In March 2011, Japan suffered the worst nuclear catastrophe in a generation, with triple reactor core meltdowns and exploded containment buildings at the Fukushima Daiichi nuclear power plant.

    The catastrophe was a stern warning about the perils of depending on nuclear power.

    Legislation to promote renewable energy has meant the number of solar power installations has rocketed. With reactors going offline and being unable to restart due in large part to public opposition, Japanese citizens have enjoyed over a year in which no nuclear power plant has operated.

    This progress could be reversed if the Abe administration gets its way and begins restarting reactors. The first two to be promoted for restart are at the Sendai nuclear plant in the Kagoshima prefecture, on Japan's southern islan... Read more >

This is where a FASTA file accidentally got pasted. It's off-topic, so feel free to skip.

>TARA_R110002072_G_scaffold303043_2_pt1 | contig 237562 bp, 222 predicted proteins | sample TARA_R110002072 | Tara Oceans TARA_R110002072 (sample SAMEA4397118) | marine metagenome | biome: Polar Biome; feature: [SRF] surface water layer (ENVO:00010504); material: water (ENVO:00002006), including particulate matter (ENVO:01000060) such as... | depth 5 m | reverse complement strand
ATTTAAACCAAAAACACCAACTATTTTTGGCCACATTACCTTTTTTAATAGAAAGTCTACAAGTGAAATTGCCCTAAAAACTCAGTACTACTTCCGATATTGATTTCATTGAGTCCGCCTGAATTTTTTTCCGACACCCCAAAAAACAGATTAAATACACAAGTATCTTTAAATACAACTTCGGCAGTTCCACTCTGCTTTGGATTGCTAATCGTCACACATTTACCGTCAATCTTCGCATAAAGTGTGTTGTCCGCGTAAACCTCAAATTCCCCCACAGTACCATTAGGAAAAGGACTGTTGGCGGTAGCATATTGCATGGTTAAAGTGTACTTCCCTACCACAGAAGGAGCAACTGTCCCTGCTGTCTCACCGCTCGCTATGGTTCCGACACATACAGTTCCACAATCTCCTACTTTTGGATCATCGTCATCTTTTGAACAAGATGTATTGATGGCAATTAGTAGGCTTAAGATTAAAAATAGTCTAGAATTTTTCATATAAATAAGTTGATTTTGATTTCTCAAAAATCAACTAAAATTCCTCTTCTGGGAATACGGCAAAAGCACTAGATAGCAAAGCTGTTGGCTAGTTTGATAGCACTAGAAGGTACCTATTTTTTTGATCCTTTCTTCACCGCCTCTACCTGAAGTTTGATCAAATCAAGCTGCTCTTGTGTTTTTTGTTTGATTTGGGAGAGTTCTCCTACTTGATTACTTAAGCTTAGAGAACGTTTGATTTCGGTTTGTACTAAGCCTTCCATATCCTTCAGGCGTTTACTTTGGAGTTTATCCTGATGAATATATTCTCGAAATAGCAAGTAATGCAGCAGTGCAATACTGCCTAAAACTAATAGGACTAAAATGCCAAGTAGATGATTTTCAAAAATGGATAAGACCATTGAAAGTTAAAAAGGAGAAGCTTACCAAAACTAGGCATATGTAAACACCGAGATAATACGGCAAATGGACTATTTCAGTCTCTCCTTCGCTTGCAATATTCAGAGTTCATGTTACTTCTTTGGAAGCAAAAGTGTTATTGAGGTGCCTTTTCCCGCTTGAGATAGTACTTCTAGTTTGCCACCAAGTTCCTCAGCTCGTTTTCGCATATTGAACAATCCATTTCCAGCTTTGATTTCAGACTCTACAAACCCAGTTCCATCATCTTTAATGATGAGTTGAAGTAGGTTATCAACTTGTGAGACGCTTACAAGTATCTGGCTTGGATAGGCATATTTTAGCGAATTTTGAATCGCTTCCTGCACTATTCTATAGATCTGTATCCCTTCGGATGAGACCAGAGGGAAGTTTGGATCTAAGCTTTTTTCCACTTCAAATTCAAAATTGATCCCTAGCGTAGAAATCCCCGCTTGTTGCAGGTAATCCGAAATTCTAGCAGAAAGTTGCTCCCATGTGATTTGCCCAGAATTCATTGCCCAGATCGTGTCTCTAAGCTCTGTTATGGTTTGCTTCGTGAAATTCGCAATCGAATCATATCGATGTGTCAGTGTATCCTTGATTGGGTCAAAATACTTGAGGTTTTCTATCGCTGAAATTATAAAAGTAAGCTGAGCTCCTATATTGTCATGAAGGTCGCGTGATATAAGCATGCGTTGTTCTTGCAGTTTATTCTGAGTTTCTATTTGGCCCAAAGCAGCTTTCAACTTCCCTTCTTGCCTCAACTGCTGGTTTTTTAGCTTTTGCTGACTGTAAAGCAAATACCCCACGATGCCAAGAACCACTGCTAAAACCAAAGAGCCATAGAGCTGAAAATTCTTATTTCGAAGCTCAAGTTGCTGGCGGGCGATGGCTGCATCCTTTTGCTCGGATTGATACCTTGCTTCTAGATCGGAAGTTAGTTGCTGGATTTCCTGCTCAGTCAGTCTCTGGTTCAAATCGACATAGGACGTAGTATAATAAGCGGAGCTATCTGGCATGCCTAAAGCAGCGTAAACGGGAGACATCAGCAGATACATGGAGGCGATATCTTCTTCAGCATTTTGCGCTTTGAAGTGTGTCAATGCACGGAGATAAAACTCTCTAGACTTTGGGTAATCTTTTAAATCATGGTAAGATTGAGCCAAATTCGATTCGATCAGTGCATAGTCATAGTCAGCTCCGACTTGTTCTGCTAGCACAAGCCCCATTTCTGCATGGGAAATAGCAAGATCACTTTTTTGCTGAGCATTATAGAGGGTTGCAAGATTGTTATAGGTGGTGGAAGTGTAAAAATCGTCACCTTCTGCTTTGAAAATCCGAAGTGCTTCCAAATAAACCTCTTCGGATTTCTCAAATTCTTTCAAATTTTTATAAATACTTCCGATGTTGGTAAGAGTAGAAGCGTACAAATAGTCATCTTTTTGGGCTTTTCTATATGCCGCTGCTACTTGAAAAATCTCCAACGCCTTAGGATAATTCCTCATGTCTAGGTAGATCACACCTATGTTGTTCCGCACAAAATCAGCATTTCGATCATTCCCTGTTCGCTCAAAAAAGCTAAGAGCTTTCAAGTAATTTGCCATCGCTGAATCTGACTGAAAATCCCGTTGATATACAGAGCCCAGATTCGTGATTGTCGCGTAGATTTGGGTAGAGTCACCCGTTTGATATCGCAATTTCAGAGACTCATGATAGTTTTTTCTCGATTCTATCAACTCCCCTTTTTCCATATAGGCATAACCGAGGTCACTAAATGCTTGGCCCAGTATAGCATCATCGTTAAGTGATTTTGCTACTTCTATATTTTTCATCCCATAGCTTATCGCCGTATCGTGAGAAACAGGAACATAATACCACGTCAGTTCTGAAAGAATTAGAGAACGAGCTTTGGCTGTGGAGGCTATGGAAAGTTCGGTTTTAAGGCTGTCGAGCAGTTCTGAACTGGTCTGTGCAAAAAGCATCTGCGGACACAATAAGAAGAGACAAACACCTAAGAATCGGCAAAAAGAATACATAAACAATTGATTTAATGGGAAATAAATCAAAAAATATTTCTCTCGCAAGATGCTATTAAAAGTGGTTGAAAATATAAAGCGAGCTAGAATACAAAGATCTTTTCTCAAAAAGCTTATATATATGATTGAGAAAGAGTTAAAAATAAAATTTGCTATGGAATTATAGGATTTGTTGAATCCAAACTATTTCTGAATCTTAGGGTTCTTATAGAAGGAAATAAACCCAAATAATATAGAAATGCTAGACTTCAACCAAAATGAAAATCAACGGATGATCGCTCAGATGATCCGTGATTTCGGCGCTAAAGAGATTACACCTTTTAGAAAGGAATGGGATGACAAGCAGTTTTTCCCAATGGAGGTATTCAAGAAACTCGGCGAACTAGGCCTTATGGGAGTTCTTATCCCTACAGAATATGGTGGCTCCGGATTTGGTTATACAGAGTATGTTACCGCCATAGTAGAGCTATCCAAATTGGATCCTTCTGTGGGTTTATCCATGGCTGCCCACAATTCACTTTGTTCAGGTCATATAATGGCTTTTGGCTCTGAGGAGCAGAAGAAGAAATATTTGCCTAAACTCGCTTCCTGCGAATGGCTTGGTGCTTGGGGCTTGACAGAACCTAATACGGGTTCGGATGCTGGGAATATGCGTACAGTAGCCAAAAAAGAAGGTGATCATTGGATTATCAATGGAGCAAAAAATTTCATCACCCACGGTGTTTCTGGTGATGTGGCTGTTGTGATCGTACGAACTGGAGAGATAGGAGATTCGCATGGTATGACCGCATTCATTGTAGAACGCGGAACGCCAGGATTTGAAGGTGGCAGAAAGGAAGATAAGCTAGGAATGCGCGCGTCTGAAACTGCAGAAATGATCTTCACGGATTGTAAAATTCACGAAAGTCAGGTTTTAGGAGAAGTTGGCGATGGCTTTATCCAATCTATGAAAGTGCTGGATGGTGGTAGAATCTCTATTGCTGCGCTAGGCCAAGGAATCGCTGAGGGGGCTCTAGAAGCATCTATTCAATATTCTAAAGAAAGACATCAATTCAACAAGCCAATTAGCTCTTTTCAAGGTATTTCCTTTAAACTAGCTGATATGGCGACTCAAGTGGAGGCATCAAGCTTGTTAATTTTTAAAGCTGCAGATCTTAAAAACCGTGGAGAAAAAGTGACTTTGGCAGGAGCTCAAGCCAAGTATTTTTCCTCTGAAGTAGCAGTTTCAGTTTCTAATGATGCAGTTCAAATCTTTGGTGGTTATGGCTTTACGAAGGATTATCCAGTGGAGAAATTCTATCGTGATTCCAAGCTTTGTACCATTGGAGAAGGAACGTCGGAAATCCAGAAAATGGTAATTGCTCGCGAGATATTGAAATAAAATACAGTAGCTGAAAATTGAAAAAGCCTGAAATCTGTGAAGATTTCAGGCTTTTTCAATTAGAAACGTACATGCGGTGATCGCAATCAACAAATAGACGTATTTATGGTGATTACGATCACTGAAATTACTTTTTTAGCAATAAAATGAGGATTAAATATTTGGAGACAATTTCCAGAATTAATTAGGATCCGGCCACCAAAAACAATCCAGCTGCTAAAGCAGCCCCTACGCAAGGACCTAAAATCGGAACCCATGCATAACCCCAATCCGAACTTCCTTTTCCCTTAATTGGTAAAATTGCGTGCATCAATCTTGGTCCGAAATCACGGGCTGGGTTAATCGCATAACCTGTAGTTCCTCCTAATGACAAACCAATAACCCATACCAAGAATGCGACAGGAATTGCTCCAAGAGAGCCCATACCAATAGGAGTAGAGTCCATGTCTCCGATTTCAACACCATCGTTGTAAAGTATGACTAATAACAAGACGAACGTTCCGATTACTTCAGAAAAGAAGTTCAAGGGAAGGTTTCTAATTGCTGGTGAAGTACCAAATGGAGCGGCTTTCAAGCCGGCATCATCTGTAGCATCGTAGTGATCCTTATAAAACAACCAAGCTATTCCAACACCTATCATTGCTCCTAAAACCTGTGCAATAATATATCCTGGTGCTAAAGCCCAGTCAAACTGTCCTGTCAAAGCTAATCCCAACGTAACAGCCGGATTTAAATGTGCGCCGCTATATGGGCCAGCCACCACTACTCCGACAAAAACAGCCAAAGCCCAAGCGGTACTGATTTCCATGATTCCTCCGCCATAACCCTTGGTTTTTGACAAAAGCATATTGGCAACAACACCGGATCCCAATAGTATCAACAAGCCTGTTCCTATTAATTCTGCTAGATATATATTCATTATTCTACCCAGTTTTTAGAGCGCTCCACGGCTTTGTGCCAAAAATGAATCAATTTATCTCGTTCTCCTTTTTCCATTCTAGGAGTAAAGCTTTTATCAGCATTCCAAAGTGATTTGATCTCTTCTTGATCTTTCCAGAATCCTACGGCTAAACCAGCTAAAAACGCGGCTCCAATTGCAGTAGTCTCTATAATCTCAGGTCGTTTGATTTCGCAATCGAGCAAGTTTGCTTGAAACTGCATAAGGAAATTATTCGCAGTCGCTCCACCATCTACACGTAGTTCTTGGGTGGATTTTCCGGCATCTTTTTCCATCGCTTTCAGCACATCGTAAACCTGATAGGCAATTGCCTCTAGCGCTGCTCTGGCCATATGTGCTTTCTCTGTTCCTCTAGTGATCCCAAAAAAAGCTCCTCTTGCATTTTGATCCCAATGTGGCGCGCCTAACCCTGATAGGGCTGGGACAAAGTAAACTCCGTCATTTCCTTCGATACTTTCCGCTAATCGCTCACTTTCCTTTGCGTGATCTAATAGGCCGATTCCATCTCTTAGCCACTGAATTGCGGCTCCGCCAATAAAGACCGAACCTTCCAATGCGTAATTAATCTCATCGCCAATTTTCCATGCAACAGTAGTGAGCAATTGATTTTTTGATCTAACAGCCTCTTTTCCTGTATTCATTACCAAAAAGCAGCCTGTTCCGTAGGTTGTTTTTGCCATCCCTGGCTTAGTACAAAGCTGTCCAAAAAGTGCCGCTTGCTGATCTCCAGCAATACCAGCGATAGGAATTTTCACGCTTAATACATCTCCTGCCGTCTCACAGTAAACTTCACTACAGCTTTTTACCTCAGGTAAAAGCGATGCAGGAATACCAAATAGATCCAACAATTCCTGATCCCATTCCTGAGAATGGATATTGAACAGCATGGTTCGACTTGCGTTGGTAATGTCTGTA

• This 'boom' might save the world - 10 quick facts about renewable energy

    Blogpost by Kaisa Kosonen - October 31, 2014 at 12:21

    As the world's leading climate scientists finalise the latest and most comprehensive report on climate change and ways to tackle it, a key question is: What is new? What has changed since the release of the UN climate panel's last Assessment Report (AR4) in 2007?

    On the 'solutions' side, the answer is pretty straightforward:

    Nuclear power hasn't changed much. IPCC notes that nuclear capacity is declining globally and that, from safety to financial viability, nuclear power faces many barriers. "Carbon capture and storage" (CCS) isn't really breaking the mold either. Although the IPCC identifies a need and potential for future CCS-aided emission reductions, in reality, CCS isn't delivering and, since 2007, "studies have underscored a growing number of practical challenges to commercial inve... Read more >